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What CIOs Need to Know About Enterprise Mobility

enterprise mobility cios need to know

A couple of quick points to make sure we’re all on the same page to start this article…

1. The mobile market is revolutionizing the enterprise as we know it, so CIOs better start embracing it.

2. Companies missing the enterprise mobility bus are being left behind, and may never have a chance to regain ground gained by their competitors.

The transformation is happening so fast that eWeek recently posted an article on enterprise mobility and what CIOs need to consider.

If you think about it, enterprise mobility really started when BlackBerry was the device of choice for email and some apps that IT departments controlled. From that point on, it was almost as if enterprise mobility shot out of a cannon.

“Some enterprises may have a handful of apps, typically for field services that are made available on mobile devices while others do not have mobile apps at all,” the article says. “This is changing fast as enterprises aim to empower employees with multiple mobile apps and private app stores.”

And it doesn’t end with employees either. Companies also want to use enterprise mobility to reach out to clients with captivating and customized mobile apps.

With all of this comes the importance of securely managing and giving employees access to these enterprise apps via their personal or company supplied mobile tablets.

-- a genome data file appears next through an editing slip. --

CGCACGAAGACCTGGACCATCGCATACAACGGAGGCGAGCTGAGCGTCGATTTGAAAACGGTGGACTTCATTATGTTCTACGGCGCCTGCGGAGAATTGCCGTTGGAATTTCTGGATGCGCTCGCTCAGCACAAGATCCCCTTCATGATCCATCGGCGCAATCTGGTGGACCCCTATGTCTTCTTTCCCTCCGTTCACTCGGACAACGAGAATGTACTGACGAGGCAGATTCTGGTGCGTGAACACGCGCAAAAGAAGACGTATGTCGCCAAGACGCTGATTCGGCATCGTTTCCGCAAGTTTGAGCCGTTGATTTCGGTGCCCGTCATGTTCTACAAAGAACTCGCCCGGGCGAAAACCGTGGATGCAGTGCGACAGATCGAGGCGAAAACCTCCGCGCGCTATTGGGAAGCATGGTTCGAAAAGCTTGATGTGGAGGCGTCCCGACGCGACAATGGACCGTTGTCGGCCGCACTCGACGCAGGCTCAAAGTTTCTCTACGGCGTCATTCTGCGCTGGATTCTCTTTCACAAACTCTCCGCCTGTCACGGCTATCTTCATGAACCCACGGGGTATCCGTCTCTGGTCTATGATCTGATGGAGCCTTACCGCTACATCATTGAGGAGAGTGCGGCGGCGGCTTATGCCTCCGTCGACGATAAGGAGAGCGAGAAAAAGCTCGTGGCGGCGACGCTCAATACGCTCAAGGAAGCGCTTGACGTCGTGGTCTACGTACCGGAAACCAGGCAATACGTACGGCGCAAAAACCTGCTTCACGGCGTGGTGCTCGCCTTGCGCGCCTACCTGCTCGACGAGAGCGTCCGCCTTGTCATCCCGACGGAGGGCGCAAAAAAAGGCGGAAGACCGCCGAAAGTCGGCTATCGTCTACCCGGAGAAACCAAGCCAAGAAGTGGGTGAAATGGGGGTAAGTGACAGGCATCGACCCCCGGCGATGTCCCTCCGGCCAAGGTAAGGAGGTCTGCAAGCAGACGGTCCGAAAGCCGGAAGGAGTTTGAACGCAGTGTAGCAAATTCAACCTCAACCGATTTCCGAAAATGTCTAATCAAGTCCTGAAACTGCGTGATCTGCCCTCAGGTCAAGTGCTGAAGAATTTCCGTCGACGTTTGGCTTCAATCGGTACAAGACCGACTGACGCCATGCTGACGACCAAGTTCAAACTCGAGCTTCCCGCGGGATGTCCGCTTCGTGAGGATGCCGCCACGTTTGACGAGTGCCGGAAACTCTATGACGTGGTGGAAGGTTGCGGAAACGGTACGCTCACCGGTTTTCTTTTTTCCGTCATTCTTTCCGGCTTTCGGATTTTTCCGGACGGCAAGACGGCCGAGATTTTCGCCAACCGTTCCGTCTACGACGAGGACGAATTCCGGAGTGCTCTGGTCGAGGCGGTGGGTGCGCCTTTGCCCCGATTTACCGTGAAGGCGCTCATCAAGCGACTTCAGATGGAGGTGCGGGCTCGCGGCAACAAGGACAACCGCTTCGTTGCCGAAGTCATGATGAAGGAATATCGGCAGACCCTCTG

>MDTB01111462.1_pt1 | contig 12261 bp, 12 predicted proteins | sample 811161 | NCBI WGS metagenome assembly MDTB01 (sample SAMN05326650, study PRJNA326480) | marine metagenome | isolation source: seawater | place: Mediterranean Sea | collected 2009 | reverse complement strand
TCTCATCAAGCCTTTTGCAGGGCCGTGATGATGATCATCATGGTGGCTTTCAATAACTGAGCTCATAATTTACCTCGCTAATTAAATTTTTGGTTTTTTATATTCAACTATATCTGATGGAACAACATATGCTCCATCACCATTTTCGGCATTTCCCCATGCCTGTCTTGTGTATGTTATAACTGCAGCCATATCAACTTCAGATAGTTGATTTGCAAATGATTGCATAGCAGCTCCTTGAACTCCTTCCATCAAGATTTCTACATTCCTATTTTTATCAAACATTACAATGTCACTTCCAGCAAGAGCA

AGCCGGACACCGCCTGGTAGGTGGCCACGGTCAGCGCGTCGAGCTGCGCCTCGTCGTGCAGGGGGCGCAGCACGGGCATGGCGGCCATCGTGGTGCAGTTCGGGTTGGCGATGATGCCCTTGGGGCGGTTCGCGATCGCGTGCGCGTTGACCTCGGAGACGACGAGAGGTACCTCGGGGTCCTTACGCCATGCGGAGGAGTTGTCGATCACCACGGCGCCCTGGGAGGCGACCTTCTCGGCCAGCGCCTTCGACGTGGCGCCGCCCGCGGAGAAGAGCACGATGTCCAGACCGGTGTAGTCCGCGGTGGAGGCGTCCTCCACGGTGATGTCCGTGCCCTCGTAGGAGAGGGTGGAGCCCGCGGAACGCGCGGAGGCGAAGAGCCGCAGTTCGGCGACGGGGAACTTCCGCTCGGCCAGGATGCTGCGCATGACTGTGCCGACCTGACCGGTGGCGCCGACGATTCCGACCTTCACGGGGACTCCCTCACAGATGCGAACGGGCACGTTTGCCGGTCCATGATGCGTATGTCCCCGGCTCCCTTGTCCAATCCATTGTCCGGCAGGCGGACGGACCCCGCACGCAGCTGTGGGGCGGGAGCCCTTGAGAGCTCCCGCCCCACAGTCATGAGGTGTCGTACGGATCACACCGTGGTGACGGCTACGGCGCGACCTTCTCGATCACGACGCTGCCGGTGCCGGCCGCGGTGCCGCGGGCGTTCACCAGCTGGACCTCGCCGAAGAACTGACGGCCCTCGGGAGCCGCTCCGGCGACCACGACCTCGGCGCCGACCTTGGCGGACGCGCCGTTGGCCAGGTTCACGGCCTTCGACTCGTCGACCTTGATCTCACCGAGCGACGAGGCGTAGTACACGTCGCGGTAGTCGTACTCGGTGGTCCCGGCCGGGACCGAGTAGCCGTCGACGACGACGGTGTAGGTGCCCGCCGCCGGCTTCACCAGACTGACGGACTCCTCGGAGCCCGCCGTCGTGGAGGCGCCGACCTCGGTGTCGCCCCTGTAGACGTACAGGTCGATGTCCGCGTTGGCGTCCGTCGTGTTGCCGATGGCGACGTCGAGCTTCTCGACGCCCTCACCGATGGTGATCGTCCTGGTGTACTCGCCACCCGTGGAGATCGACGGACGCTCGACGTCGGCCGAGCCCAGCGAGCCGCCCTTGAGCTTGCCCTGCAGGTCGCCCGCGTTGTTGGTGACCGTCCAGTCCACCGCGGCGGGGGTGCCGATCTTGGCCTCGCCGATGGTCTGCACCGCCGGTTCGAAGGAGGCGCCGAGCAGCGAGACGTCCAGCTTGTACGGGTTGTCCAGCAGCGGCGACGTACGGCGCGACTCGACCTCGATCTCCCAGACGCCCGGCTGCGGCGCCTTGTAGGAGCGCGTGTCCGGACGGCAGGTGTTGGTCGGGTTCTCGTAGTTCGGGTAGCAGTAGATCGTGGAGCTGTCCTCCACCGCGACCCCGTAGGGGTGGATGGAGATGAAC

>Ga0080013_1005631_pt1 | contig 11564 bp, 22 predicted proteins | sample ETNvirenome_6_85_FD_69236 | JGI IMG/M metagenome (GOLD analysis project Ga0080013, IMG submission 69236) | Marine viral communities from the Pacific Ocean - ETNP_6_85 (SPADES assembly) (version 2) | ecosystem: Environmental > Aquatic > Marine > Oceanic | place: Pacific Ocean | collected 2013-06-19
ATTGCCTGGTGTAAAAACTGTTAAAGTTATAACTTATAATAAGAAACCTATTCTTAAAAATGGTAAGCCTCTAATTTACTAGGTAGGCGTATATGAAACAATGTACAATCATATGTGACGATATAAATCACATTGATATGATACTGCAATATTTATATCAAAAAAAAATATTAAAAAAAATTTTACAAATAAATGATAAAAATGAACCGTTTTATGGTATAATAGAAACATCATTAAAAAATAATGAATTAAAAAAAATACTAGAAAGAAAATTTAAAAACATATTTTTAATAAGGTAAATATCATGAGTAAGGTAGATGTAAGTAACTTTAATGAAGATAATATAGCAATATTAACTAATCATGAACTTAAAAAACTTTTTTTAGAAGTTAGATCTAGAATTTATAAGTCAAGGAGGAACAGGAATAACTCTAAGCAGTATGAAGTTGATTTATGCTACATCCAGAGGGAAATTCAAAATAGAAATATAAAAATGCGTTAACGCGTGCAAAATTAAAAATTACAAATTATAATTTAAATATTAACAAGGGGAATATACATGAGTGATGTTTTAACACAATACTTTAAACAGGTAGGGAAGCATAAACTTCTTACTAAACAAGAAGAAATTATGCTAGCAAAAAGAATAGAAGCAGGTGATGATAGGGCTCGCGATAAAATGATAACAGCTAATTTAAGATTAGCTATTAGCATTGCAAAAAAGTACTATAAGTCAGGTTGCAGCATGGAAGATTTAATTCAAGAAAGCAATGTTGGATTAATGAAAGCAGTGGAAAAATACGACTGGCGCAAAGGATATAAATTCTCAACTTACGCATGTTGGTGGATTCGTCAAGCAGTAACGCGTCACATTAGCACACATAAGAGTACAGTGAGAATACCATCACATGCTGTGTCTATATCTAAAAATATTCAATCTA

That all being said, the article from eWeek spelled out 10 important things CIOs need to know about enterprise mobility. These 10 points are based on input from Hewlett-Packard.

Without further adieu, here’s an abbreviated version of their list:

  1. Mobile apps keep arriving, and the appetite for mobile apps is insatiable
  2. The traditional security response for IT is secure, protect and lock down
  3. Mobile apps should be designed for the user experience, thus investing in design and UX principles are important
  4. IT should take a layered security approach to app design, keeping them nimble and responsive yet trustworthy
  5. Mobile apps often need frequent updates, and rethinking releases can add value
  6. Quality should not suffer due to rushing an app to market
  7. Keeping a user-first approach to help build apps is required
  8. The enterprise must plan for the future, and embrace marketplace change
  9. The CIO should act as chief innovation officer rather than objecting innovation
  10. Enterprise mobility demands a no compromise approach

About Corey Trojanowski

Corey joined the FatStax team in 2013 as our Marketing Communications Specialist.This self-determined, sarcastic, and highly motivated extrovert comes packed with a fiery competitive edge partnered with a strong mobile-savvy persona.